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Gen. David Petraeus, head of the U.S. Central Command.
Army Gen. David Petraeus commands U.S. forces in Iraq and Afghanistan. One big challenge is fighting insurgents within a civilian population. Petraeus talks with Steve Inskeep about last month's bombing of a target in Afghanistan. Petraeus says the target was a Taliban facility. Critics say most of those killed in the bombing were civilians.
Steve Inskeep: I'd like to ask about an incident in Afghanistan, May 4th, with which I'm sure you are very familiar. I'll repeat it for those who are not. In Farah province — you'll correct me if I get the facts wrong — Afghans allied with the United States were fighting the Taliban. They called for assistance. The United States aided them with airstrikes. Civilians were killed. There's a dispute over how many civilians were killed. U.S. military officers have said that there is video showing that in fact Taliban fighters were the targets. Have you seen that video?
Gen. David Petraeus: I have. In fact, I was in Kabul the other night briefed by the brigadier general who I appointed to carry out an investigation of this particular incident, and there is indeed video from a B-1 Bomber that very clearly shows bombs hitting individuals who are the Taliban who are reacting to the movements of the Afghan and coalition forces on the ground.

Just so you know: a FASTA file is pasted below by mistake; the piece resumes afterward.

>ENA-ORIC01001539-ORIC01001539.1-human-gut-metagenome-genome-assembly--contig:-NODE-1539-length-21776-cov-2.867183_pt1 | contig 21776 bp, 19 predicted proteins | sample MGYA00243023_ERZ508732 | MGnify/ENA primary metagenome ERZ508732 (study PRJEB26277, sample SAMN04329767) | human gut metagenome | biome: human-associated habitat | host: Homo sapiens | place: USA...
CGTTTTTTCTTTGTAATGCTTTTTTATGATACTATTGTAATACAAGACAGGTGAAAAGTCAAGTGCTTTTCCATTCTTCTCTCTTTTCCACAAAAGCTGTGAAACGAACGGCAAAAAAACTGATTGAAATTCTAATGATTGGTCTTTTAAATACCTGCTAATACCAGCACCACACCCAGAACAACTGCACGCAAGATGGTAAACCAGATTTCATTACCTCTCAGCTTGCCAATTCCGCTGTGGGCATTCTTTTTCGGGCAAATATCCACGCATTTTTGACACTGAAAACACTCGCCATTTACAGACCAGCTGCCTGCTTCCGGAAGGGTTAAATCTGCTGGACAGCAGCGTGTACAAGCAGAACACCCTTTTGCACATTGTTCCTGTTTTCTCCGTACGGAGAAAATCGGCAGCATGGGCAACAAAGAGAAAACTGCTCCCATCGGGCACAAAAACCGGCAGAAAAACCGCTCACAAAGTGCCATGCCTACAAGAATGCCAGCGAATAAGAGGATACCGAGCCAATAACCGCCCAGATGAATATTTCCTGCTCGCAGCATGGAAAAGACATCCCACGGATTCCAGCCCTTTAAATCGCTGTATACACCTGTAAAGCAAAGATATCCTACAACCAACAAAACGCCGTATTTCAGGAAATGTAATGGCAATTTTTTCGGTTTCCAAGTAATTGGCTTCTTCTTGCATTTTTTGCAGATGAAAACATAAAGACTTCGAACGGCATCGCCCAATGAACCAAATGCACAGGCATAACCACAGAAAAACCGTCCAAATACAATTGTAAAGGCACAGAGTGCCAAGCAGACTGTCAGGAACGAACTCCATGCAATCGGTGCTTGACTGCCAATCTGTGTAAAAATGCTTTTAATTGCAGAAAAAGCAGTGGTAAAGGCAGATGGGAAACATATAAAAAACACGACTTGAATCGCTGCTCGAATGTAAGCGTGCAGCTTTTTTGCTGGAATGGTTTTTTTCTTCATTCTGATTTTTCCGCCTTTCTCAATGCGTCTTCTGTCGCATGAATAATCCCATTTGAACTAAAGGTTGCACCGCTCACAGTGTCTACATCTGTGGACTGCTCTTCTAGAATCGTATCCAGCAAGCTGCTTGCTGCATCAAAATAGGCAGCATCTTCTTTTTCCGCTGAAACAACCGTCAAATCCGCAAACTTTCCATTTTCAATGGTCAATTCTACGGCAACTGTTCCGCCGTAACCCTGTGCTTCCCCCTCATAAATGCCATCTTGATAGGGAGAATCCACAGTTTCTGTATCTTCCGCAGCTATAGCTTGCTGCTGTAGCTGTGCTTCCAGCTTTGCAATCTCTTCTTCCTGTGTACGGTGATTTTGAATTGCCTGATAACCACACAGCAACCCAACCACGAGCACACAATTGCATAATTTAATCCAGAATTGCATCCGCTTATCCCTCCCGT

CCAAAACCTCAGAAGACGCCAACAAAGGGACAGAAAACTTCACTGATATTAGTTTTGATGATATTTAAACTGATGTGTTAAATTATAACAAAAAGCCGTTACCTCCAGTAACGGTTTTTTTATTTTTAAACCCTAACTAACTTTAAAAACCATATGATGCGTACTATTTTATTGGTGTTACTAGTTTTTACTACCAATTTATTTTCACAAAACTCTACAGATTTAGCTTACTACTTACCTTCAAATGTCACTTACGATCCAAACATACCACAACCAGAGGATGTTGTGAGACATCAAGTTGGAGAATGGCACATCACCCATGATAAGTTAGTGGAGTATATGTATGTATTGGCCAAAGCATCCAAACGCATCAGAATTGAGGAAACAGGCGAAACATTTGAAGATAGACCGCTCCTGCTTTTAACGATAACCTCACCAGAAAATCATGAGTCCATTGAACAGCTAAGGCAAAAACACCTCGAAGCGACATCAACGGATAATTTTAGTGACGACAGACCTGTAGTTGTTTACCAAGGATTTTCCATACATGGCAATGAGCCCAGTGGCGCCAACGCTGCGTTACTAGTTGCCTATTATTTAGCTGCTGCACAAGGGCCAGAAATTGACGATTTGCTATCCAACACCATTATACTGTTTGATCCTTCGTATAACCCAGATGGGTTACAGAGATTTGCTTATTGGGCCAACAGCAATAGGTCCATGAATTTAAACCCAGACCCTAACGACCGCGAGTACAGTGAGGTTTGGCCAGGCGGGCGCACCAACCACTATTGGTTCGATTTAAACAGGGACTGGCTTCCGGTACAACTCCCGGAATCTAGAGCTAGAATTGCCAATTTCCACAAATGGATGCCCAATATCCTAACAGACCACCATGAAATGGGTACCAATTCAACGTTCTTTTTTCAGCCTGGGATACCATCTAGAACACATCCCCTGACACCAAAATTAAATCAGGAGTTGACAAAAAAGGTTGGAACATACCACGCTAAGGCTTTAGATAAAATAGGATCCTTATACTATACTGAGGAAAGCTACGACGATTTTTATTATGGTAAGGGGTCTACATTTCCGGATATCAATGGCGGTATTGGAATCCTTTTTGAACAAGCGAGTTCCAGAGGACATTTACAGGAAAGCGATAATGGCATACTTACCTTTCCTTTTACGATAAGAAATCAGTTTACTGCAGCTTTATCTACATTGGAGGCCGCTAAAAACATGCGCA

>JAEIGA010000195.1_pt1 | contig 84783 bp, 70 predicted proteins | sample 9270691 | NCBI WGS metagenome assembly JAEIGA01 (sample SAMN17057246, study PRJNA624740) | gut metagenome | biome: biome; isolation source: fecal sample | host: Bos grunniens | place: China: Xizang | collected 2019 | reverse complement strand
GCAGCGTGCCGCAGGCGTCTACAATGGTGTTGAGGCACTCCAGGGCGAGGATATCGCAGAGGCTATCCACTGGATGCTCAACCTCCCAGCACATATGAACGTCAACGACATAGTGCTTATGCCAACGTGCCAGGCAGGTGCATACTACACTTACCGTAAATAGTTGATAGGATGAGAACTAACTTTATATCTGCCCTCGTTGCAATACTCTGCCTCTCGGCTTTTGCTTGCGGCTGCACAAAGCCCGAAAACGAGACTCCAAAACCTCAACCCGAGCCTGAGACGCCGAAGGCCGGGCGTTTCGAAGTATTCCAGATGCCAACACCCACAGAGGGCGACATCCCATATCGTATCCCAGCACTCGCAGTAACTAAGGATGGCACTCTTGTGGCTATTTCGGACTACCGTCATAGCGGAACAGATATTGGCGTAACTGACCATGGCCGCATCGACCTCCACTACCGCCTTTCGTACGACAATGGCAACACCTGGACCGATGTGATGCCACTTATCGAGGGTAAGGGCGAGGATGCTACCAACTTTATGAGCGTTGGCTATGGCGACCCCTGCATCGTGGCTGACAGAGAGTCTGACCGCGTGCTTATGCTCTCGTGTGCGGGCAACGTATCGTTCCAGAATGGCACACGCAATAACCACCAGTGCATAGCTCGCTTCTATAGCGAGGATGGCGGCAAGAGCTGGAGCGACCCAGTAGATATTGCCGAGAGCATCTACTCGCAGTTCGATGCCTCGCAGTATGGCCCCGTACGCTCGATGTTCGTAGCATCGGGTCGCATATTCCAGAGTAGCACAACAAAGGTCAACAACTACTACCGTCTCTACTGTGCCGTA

How are they identifiable as Taliban? Men with guns? Men who had just been fighting with Afghan allies on the ground? What is it?
It's a combination of intelligence that is then confirmed by this actual video. But we'll lay this out when in fact this brigadier general briefs the press in Kabul, when he's done briefing President Karzai, our leaders in Washington and then returns to Afghanistan.
Are you going to release the video itself?
We won't give it to you, but I believe that we will show it as part of the press briefing.